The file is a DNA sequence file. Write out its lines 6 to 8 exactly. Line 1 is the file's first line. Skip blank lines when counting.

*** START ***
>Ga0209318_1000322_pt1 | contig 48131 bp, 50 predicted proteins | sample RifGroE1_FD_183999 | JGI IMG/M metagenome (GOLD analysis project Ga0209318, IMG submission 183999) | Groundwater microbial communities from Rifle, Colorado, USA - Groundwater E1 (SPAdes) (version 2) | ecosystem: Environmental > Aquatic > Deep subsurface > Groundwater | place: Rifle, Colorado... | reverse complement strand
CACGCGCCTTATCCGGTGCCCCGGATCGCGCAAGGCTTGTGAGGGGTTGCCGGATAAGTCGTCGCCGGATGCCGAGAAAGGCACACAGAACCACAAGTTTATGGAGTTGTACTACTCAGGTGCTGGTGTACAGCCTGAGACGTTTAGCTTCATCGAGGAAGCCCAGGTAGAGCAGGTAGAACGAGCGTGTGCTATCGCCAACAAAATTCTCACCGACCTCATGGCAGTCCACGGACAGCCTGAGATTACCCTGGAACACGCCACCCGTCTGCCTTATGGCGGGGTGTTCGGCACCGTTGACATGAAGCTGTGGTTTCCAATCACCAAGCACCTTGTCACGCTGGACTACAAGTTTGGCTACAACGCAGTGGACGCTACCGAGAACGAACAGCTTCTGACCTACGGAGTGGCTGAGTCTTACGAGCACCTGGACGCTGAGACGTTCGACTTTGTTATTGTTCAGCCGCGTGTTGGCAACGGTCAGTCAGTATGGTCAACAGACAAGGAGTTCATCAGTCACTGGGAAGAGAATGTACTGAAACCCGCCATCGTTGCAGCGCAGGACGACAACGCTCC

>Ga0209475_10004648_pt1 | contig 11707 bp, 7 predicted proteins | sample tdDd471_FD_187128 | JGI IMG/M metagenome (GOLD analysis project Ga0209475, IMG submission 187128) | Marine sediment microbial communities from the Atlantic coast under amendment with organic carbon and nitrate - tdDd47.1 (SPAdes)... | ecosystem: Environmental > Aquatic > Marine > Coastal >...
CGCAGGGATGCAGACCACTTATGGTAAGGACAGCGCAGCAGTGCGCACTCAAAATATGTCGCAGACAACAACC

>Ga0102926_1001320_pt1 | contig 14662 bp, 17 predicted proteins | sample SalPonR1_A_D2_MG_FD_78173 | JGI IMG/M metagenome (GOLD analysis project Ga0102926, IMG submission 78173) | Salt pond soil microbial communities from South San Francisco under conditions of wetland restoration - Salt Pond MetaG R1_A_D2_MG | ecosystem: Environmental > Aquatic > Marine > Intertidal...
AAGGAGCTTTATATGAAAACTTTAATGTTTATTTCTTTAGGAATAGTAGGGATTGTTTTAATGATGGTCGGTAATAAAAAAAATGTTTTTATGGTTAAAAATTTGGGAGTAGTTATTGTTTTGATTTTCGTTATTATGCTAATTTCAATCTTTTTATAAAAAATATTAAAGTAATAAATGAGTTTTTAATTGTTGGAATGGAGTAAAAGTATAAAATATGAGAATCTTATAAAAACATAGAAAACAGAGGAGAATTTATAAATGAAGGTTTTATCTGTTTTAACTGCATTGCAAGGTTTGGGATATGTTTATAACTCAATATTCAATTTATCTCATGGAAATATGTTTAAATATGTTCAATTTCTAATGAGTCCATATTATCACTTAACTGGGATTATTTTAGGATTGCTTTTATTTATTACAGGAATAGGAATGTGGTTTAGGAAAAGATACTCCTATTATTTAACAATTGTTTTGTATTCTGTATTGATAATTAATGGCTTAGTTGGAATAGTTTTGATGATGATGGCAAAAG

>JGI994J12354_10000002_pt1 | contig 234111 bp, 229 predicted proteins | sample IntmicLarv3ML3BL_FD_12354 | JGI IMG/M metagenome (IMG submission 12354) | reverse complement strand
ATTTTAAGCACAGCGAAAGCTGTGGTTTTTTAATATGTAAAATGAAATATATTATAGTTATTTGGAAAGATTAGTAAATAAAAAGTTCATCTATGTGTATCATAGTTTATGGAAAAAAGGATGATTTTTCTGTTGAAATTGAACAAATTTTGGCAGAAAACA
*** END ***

AAGGAGCTTTATATGAAAACTTTAATGTTTATTTCTTTAGGAATAGTAGGGATTGTTTTAATGATGGTCGGTAATAAAAAAAATGTTTTTATGGTTAAAAATTTGGGAGTAGTTATTGTTTTGATTTTCGTTATTATGCTAATTTCAATCTTTTTATAAAAAATATTAAAGTAATAAATGAGTTTTTAATTGTTGGAATGGAGTAAAAGTATAAAATATGAGAATCTTATAAAAACATAGAAAACAGAGGAGAATTTATAAATGAAGGTTTTATCTGTTTTAACTGCATTGCAAGGTTTGGGATATGTTTATAACTCAATATTCAATTTATCTCATGGAAATATGTTTAAATATGTTCAATTTCTAATGAGTCCATATTATCACTTAACTGGGATTATTTTAGGATTGCTTTTATTTATTACAGGAATAGGAATGTGGTTTAGGAAAAGATACTCCTATTATTTAACAATTGTTTTGTATTCTGTATTGATAATTAATGGCTTAGTTGGAATAGTTTTGATGATGATGGCAAAAG

>JGI994J12354_10000002_pt1 | contig 234111 bp, 229 predicted proteins | sample IntmicLarv3ML3BL_FD_12354 | JGI IMG/M metagenome (IMG submission 12354) | reverse complement strand
ATTTTAAGCACAGCGAAAGCTGTGGTTTTTTAATATGTAAAATGAAATATATTATAGTTATTTGGAAAGATTAGTAAATAAAAAGTTCATCTATGTGTATCATAGTTTATGGAAAAAAGGATGATTTTTCTGTTGAAATTGAACAAATTTTGGCAGAAAACA